You don't have to tell me about strength & conditioning. I coach at a Division IAA football S&C program. There is no doubt that players are getting bigger, faster, and stronger. But, just as the defender gets bigger so does the offensive player. So a larger accepter of the hit should be more apt to handle the force. Also, although a faster defender will produce more force since force equals mass times acceleration, speed is on both sides of the ball, so the offensive player with more speed should be more capable of avoiding a hit. Anyways, I don't believe that is the biggest factor because it's goes both ways.
In regards to Chadler I think he is well above the norm for safeties in the NFL. If for example you look at the 2011 All-Pro team the safeties are Troy Polamalu (5'10" 207), Eric Weddle (5'11" 200), Ed Reed (5'11" 205), Earl Thomas (5'10" 202). I think it's the execption not the norm to have safeties over 6'1" and 215 lbs.
In regards to the big hit culture I still can't deny what my eyes tell me. In the past I simply didn't see this many hits going high, not wrapping up, leading with the shoulder, or leading with the helmet. I think the expanded coverage, popularity of the sport, internet videos, etc. have all played an impact on the big hit culture. Players today are simply more aware of what they look like, what their perception is, etc. In a similar way that recruiting coverage has changed the way high school kids act today, the same is true of big hits in the NFL. It's a cultural thing.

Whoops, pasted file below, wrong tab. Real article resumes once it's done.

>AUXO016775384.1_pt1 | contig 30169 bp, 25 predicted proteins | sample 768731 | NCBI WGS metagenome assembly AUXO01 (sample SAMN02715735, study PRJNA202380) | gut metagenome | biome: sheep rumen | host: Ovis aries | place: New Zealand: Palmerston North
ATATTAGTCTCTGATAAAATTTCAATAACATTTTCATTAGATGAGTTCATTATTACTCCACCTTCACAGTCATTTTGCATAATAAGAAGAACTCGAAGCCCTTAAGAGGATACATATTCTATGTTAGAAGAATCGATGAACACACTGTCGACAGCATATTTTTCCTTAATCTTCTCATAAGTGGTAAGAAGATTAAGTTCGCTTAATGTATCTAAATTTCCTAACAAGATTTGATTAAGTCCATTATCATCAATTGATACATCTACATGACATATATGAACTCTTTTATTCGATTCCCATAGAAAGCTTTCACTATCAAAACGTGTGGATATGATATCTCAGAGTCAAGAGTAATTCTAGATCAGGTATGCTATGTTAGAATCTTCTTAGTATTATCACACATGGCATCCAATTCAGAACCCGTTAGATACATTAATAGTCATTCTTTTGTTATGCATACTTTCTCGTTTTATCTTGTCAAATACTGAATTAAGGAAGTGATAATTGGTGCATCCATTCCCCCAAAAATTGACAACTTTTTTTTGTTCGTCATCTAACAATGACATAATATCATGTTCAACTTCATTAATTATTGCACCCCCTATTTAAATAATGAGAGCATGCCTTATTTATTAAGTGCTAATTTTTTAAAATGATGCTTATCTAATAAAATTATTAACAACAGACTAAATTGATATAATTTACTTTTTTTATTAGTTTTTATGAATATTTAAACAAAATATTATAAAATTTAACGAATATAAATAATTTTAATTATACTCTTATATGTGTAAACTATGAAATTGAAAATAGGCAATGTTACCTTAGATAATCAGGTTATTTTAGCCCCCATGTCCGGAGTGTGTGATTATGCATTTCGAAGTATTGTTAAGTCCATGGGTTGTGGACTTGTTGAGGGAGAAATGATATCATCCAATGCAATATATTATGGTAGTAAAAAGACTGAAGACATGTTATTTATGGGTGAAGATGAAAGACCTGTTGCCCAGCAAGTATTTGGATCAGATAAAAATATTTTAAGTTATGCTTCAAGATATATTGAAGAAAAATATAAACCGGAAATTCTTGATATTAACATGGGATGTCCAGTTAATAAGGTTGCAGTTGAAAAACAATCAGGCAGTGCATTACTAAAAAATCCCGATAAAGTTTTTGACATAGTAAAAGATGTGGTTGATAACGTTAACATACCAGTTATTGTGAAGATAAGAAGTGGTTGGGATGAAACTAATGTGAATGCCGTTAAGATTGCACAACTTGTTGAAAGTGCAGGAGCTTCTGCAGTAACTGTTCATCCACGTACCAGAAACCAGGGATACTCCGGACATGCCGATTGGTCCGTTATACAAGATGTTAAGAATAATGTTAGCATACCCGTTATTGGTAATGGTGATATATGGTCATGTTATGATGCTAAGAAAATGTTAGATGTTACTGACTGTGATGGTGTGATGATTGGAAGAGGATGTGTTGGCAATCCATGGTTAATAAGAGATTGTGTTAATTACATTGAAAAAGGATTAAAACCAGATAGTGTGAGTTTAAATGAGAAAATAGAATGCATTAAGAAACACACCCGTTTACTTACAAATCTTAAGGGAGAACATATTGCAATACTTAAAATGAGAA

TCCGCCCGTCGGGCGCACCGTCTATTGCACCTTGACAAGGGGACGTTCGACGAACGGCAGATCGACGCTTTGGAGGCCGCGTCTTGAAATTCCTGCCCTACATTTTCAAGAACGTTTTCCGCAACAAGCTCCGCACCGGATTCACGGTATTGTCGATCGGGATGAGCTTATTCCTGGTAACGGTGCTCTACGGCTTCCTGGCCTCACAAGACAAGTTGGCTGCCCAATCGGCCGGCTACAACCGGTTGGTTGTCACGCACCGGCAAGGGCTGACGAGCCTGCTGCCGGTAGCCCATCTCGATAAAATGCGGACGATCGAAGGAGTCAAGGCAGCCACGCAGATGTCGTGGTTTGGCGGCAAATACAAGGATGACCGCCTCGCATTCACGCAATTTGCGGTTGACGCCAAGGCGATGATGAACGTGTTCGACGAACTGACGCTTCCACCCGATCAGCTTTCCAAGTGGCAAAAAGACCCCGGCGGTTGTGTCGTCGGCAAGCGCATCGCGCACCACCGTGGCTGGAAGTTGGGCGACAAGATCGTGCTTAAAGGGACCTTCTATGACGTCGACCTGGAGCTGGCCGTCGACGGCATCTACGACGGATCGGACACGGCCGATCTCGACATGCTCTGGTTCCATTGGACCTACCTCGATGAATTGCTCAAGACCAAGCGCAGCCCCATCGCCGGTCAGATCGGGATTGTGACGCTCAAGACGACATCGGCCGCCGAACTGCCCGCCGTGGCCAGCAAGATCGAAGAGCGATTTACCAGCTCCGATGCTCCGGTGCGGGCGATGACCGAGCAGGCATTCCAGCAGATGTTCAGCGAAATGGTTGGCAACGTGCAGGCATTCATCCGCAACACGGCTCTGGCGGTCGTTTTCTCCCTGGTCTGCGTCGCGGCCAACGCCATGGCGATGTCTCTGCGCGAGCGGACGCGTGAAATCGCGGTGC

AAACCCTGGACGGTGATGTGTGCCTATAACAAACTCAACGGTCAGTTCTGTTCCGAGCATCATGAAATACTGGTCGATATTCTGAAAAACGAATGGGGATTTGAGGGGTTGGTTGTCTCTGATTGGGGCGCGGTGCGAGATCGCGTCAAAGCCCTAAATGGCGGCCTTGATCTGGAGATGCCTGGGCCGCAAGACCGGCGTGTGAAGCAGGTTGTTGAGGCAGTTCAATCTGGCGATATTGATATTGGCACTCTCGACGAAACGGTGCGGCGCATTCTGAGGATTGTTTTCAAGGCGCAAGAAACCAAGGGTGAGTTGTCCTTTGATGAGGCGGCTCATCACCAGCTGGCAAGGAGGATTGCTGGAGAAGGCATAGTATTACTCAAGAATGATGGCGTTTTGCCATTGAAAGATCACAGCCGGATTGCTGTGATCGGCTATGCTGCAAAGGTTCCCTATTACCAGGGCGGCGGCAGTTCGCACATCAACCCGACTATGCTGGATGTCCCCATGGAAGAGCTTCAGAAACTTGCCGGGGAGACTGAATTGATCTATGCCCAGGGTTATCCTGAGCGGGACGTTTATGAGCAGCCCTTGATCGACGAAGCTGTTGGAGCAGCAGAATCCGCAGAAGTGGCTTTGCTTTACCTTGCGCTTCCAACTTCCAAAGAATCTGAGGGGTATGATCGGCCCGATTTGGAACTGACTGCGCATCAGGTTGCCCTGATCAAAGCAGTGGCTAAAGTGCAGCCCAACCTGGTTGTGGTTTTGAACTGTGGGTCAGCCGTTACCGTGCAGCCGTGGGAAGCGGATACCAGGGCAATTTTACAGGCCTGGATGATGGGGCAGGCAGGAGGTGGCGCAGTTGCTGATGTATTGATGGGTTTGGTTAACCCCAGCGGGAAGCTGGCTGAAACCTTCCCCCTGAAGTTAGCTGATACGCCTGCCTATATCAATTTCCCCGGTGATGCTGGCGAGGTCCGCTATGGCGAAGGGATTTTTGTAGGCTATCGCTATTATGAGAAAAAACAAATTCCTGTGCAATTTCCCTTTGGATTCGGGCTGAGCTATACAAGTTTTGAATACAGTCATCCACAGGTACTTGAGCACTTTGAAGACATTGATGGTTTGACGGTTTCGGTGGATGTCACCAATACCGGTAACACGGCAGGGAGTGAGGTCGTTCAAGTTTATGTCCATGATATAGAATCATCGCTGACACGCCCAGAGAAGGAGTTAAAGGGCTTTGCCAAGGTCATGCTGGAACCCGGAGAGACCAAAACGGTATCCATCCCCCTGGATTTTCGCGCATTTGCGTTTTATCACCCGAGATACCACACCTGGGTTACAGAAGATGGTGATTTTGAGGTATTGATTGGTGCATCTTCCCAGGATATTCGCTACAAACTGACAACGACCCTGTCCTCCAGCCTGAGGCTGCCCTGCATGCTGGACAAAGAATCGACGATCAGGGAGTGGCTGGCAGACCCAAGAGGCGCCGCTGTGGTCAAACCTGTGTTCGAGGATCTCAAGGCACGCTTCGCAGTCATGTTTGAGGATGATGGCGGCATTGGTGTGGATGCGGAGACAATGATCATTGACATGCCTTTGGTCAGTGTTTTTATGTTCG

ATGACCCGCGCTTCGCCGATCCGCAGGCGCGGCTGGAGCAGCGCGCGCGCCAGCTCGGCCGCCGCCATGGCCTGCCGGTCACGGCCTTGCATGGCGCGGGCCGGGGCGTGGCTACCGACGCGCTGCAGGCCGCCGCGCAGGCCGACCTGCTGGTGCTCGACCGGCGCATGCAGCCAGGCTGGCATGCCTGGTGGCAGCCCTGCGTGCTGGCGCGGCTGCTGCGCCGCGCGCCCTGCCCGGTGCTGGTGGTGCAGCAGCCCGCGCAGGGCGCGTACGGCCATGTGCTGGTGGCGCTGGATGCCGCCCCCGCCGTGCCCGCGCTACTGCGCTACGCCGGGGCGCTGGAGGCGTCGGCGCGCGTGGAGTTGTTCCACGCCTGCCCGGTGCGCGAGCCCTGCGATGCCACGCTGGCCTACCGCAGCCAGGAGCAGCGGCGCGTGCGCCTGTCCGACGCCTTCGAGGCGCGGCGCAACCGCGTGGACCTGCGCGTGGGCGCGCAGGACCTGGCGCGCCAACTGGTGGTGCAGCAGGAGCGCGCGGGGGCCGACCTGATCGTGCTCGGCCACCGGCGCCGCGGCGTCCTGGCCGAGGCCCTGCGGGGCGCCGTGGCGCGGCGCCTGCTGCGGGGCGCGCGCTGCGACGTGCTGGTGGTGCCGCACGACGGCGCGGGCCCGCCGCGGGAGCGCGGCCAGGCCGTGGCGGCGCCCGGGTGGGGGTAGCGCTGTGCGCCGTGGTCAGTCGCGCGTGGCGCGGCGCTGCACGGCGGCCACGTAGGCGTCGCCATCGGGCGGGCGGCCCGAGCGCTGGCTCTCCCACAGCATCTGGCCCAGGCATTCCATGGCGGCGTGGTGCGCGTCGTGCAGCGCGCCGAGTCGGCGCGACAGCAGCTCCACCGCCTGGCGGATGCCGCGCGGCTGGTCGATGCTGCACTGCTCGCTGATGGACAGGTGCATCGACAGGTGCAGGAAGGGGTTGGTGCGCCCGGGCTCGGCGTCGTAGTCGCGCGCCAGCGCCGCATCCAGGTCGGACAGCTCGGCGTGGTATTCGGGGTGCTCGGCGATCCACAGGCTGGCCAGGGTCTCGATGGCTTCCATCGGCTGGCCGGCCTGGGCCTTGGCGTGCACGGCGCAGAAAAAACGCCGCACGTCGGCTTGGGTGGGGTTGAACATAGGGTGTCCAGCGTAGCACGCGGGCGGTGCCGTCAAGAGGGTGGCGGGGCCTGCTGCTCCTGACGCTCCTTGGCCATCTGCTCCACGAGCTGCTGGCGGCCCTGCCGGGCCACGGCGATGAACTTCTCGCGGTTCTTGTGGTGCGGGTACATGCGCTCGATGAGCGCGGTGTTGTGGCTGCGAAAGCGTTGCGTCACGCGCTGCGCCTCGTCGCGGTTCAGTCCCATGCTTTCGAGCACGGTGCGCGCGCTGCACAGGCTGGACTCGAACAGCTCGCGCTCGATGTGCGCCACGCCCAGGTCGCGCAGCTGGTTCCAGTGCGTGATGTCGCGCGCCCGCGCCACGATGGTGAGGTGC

I generally agree with you except on one point. That a larger player should be able to handle the force may be true on the hit itself but not when that player subsequently hits the ground - the greater mass and speed he is carrying will then work against him, especially when his neck and head slam down.
I'm not in any way saying it should or should not have been called but the play in the OP is a good example - if that hit were lower his head would not have shot back with the same force.
In the nfl at least, I feel like you never see those kind of calls in college.
... but he looked defeneless to me. It's not a shit call. You can consider it a shit rule, but that's different. I personally feel like rules put in place that reduce the likelihood of someone being seriously injured are well intended and worth trying.
I understand the no hitting any part of the body with your helmet part of the rule, but how can you say a player can't lay his shoulder into someone? That's absurd.
I think it's the defensiveless thing. If you look at the reciever in the pic he is open...meaning there's a clear path to his torso, head, & neck with no means to protect himself. The defender on the other hand comes running and turns away from the target, drops his shoulder, and braces himself with his other arm. It's just putting the offensive player in a really bad and unprotected position. I'm OK if a defender does that by either going a little lower or if the hit comes from the offensive player's side vs head on. But, when the offensive player is opened up and the defender is sideways dropping a shoulder and going high it's just a bad scenario for the reciever. If Davis didn't likely outweigh the deferder by 30 pounds he would probably be even more severely injured.